Keep on Truckin'
Wednesday, 23 March 2011 00:00
It has been over 20 years since the last MightyBoy rolled off Suzuki's production line, and the world has ever since been deprived of a unique sub-compact ute. One Japanese tuning house is aiming to change that.
In the early 2000's, Suzuki Japan released the Alto Lapin, another model in their commuter line up to slot in beside the WagonR, Kei and Alto. Similar in styling to the larger Nissan Cube, the Lapin derived its name from the French word for 'rabbit', and featured a badge to reflect this, along with chic retro styling. The Lapin proved to be very successful, and several years later Suzuki would arrive at Tokyo Auto Salon with a number of concept vehicles using the Lapin as a base. Included amongst these were two vehicles that took influence from Californian beach/surf culture of the 1950's - one was a quirky 'woody' version of the Lapin, and the other was a bright red utility version - the Lapin Concept Pickup.
Sadly neither of the concept vehicles made it into production, which is a shame really.
The good news is that because the Japanese car modifying scene is full of industrious and creative type people, one particular Japanese tuning house was so inspired by the style that they chose to take on the challenge of converting regular Lapins into something resembling Suzuki's concept. The result is a mind-blowingly accurate version of a Chevrolet C10 pickup - at about 1:4 scale!
The tuning house in question is, in keeping with the Japanese automotive tradition of silly names, known as 'Dream Factory Blow'. They have two 'styles' of conversion kit available - one replicates a 1970 model Chevrolet C10 pickup, and the other is the later 1974 model. Both are equally authentic, and oozing with retro coolness. The model featured in this article is the 1974 kit, known as 'High Rider pickup 660'. Interestingly its creator has cited the lack of a 'cool' ute such as the MightyBoy as one of the reasons for the development of the pickup.
So, what exactly is involved in the conversion?
Blow start with a basic Lapin and strip it of all exterior panels except the front doors. After that they get busy with the gas axe and carve off the entire rear of the body, leaving enough structural rigidity to attach the pickup tray, which is replete with storage compartments and a custom tailgate. The rear of the exposed cabin is closed in with a fill sheet comprising a rear window and sealed up watertight. With the tough part out of the way they move to the front of the vehicle and bolt up the fibreglass nose panel, before jazzing up the interior. Finally they give the whole thing a loving coat of 60's inspired paint and send it out the door.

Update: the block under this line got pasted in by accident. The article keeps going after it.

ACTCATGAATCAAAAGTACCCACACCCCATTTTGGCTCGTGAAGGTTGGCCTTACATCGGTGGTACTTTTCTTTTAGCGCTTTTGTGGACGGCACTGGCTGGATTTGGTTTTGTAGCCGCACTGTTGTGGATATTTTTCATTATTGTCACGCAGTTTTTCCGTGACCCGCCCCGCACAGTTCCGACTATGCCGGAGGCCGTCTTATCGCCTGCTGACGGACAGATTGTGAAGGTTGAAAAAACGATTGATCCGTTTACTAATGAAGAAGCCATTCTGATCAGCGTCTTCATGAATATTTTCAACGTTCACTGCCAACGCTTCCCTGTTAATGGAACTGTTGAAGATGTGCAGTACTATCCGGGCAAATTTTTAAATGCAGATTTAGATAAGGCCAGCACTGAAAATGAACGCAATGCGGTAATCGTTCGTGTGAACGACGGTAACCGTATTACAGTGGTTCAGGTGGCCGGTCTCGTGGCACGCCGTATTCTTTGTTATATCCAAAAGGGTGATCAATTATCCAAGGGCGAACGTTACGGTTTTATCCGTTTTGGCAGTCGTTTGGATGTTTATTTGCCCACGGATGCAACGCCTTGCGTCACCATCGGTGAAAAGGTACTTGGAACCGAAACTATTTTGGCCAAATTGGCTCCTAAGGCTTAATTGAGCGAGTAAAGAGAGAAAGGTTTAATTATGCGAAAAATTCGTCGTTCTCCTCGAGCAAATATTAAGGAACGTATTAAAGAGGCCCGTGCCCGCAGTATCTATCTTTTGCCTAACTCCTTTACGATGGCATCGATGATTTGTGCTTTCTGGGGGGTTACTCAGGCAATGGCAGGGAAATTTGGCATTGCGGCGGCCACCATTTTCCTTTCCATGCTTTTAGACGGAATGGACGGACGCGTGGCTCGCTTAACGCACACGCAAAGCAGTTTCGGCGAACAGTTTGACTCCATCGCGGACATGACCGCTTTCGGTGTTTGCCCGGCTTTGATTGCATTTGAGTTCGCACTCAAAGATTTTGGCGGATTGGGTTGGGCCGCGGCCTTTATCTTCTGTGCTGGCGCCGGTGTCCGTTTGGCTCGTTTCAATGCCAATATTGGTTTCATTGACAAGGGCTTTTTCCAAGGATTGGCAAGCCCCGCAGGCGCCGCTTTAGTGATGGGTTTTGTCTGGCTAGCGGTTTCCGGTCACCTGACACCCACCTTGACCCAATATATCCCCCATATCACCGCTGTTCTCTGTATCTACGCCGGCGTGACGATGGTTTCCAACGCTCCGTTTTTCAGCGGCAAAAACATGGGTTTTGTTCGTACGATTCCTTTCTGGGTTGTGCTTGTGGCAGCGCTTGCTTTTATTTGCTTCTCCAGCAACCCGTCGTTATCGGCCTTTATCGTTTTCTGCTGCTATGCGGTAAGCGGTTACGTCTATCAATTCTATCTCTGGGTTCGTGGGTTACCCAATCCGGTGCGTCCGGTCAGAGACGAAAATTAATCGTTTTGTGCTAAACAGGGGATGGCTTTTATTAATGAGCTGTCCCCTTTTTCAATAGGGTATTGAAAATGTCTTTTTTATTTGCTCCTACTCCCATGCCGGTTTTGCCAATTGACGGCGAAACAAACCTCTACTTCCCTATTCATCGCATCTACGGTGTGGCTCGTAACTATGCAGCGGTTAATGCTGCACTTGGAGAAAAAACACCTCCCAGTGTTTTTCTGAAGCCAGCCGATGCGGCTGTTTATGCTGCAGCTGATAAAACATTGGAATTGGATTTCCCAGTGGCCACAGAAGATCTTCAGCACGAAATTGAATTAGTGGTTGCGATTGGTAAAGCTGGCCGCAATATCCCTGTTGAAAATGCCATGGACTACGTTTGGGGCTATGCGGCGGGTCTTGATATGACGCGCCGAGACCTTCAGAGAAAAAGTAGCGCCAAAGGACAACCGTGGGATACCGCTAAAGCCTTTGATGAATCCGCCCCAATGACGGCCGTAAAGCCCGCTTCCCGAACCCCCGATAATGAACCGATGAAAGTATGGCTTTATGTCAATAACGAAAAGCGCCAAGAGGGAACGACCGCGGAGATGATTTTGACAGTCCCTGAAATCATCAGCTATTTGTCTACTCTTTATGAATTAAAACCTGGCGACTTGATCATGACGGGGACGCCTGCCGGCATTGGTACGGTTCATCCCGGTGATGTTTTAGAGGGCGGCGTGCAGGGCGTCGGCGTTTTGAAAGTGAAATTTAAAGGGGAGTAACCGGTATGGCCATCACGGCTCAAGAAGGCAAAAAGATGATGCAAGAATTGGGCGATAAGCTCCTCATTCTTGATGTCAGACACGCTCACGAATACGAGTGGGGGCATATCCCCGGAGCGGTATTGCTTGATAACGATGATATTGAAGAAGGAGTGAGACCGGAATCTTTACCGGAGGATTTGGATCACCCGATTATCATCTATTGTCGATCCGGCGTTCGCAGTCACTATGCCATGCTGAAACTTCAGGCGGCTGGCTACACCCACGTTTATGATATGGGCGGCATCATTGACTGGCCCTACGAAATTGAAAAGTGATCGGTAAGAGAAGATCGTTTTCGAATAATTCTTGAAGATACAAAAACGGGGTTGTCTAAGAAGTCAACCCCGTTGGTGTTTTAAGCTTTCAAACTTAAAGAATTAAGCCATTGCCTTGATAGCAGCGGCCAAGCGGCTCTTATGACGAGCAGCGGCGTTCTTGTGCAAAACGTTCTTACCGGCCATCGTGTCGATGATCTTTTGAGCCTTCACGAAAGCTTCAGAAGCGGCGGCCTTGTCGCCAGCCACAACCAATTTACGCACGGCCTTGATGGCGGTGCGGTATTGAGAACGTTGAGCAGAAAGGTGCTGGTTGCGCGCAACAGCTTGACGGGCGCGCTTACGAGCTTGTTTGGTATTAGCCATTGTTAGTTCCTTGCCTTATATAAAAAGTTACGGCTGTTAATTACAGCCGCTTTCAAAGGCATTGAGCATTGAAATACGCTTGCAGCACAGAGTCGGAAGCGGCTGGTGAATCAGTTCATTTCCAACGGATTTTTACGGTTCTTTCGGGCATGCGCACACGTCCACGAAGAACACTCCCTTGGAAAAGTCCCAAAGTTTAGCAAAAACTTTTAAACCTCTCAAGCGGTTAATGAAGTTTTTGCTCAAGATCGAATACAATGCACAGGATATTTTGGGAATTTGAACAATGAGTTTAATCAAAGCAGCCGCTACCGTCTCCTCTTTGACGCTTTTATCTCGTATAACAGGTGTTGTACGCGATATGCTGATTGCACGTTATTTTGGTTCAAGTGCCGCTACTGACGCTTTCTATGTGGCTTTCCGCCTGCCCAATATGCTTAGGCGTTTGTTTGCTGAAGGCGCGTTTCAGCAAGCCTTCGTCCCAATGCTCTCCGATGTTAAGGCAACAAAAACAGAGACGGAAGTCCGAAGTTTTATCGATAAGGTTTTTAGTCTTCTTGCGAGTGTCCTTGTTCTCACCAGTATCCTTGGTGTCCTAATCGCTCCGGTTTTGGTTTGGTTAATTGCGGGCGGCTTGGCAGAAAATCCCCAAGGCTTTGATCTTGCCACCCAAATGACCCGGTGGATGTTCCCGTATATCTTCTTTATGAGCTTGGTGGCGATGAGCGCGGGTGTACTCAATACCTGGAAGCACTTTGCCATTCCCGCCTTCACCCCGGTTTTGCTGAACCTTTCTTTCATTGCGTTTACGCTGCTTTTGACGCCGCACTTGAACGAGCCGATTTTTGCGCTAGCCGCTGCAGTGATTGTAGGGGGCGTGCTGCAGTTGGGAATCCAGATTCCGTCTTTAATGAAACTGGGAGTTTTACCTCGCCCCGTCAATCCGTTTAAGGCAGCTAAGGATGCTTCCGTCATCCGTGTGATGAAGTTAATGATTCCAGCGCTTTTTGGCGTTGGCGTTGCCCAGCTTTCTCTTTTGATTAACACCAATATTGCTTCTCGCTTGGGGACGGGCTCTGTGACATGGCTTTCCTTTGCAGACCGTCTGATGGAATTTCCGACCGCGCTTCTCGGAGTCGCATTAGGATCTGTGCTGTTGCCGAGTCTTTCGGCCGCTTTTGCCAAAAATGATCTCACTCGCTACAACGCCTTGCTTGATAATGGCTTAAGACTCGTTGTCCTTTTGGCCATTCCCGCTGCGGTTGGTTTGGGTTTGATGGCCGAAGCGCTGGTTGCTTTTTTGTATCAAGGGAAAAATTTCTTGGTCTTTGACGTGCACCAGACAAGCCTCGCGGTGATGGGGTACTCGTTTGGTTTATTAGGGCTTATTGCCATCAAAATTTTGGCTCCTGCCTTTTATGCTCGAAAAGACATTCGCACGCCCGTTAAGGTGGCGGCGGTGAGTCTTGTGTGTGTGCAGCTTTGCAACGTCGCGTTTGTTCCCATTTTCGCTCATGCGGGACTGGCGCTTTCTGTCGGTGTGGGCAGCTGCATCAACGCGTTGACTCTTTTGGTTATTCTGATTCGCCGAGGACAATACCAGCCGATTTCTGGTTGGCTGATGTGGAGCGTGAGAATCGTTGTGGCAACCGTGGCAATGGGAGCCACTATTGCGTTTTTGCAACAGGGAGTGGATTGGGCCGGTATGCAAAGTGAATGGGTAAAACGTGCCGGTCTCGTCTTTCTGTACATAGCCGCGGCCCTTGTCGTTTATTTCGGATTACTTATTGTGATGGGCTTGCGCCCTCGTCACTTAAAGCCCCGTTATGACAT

This description probably makes the entire conversion seem slightly trivial, however it is essentially remanufacturing the body of the donor vehicle. The fact that they've been able to turn the task into something resembling a production line is remarkable.
What does it cost?
As you would expect with such a comprehensive body conversion, it ain't cheap! For the conversion featured in this article you wouldn't get much change out of $23,000AUD - and that doesn't include the vehicle cost! You can drop a few options to bring the price down, but even the basic conversion clocks in at around $18k Australian. Big biscuits in anyone's language, but can you put a price on this level of style? I don't think so.
In addition to the High Rider 660 Pickup, Dream Factory Blow also make a wide range of modification kits for the Lapin, Every (Carry) van and other makes of vehicle. Here are a few examples:
If you're interested in learning more, check out the Dream Factory Blow website: (I hope you can read Japanese!)